Though the science on Fringe is head-slappingly fake, somehow the series makes real science exciting. The show is like a pulpy 1920s serial, and its fantastic plotlines are far more appealing than hard scifi "realism."

I love this scene from the season finale on Tuesday, where Special Agent Dunham tells her underling to get her information on "any incidents related to science, biology, or unexplained phenomena." And then she discovers that all the science things make a neat star pattern - and that is the solution to the mystery! It's completely ridiculous, but strangely satisfying.

Why Bad Science is Good on Fringe

When I was among a group of reporters who talked to JJ Abrams about Fringe last year at Comic-Con, one of the things he emphasized about his new show was that it was supposed to be in the mold of 1970s scifi. He and show creators Roberto Orci and Alex Kurtzman grew up with psychedelic scifi movies like Altered States, and wanted to recreate that sense of trippy fun.

With all of mad scientist Walter's references to LSD and various other drugs, I think they've got the 70s vibe nailed. But what's really made this show gel reminds me more of old pulps like Amazing Stories and Weird Tales, where writers like H.P. Lovecraft launched their careers. As Jeff Prucher reminded me with his science fiction dictionary Brave New Words, so-called hard science fiction, obsessed with "realism," didn't exist until the 1950s.

Before that, authors just let their imaginations run wild. Astrogaters piloted ships to the stars, fighting with heat rays and eating food pills, completely unperturbed by things like how they would get to another galaxy moving at less than the speed of light. Nobody tried to come up with bullshit explanations about gravity wells and chemistry and how biology really works. As a result, we got some incredibly imaginative stories about the unknown.

Why Bad Science is Good on Fringe

Fringe is also explosively, weirdly creative, and I think that's because its creators really don't care about what's scientifically possible. We get multiple versions of Earth at war with one another. An underground cabal of renegade scientists is secretly experimenting on the masses, causing us to explode or making the skin on our faces grow so fast it plugs up our mouths, noses and eyes. Kids are being dosed with a drug called cortexiphan that allows them to see other dimensions. There are pale, alien-like creatures walking among us, machines that let people swap memories, and teleportation is easy (though it does have some nasty side-effects).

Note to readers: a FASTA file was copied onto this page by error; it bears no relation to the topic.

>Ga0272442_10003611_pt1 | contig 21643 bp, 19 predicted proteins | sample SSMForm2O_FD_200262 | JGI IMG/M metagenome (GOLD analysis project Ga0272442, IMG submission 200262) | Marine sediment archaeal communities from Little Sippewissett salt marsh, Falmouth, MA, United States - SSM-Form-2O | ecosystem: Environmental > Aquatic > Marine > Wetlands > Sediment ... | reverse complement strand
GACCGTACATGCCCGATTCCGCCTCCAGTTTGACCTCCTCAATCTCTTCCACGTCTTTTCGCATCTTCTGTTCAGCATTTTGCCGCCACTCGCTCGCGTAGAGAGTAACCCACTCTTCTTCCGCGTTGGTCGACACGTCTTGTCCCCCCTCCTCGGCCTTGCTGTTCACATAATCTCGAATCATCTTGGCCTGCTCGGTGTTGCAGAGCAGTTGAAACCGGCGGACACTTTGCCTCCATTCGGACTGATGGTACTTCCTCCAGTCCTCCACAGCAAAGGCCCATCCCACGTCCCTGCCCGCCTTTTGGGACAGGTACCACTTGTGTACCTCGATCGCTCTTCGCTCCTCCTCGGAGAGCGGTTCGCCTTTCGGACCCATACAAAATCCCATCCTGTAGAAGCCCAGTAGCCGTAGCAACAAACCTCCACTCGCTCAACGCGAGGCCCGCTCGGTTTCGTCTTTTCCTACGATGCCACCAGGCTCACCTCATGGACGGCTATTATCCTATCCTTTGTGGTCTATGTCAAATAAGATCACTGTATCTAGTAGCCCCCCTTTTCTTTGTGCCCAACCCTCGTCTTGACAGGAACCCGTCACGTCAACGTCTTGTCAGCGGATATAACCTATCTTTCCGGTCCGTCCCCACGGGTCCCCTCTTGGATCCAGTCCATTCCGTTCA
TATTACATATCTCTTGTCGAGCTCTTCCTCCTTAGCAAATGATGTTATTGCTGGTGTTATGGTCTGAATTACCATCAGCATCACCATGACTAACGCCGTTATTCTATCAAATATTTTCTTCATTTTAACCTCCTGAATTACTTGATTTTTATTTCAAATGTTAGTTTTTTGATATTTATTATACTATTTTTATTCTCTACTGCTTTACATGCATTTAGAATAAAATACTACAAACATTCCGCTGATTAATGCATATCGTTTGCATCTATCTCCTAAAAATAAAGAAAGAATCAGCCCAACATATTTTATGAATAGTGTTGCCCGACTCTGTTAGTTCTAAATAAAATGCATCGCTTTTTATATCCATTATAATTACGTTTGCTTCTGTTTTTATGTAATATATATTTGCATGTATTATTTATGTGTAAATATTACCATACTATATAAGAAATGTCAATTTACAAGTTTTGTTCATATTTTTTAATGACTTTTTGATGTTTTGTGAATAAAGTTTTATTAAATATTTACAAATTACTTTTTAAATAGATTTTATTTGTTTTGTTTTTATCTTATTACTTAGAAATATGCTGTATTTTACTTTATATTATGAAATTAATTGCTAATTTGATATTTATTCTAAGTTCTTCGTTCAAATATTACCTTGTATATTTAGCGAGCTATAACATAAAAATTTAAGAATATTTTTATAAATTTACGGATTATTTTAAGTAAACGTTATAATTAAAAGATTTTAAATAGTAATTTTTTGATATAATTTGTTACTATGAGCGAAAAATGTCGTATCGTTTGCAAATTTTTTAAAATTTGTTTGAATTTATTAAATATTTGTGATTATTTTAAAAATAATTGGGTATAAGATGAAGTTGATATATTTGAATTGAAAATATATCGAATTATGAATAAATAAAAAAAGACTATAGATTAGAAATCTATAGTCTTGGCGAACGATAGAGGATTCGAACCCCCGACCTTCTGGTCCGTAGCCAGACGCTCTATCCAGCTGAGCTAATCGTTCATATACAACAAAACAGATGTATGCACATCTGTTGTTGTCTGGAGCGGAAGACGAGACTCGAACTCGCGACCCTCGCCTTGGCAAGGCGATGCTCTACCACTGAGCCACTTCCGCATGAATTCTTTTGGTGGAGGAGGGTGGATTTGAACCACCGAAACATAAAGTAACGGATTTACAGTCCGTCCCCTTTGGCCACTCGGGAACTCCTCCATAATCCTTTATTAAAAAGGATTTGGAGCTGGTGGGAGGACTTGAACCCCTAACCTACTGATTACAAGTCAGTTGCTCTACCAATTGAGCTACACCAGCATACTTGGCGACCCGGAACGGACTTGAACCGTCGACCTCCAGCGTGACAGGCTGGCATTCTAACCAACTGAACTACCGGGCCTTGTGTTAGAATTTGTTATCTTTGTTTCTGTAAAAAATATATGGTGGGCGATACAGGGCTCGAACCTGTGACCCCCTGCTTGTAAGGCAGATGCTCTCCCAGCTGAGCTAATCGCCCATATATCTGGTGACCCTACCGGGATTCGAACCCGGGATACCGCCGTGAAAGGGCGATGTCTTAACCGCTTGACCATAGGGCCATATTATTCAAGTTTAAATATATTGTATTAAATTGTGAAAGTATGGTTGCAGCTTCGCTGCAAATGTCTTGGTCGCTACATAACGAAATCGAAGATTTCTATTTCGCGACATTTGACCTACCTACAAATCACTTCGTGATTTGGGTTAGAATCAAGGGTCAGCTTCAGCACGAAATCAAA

There are no dreary explanations like we get on Eleventh Hour or House about how there is really, truly an Actual Scientific Reason why a woman's skin suddenly peels off or a guy is dying of the bends even though he's never gone diving. I don't mean to disparage hard science fiction, because done well it's one of the most glorious things in the world. But done badly it becomes a mess of awful, badly-written data dumps that wind up having about as much scientific validity as a spy ray.

Why Bad Science is Good on Fringe

On Fringe, Walter's science experiments sound like the magic they are. "So you see, we can transfer his thoughts to your mind," he'll say. Or "So you've heard of pyrokinesis." Then Peter, his son, will explain that he can retrieve sound waves from melted glass, recreating the noises that occurred near the glass when it was melted. That way, they can find out how a person next to a melting window was kidnapped.

Goofy! Absurd! And yet, exciting. Somehow Walter and Peter's mad science manages to capture a truth about real science that "hard SF" rarely does: The sheer, awesome plunging-into-the-unknown of it.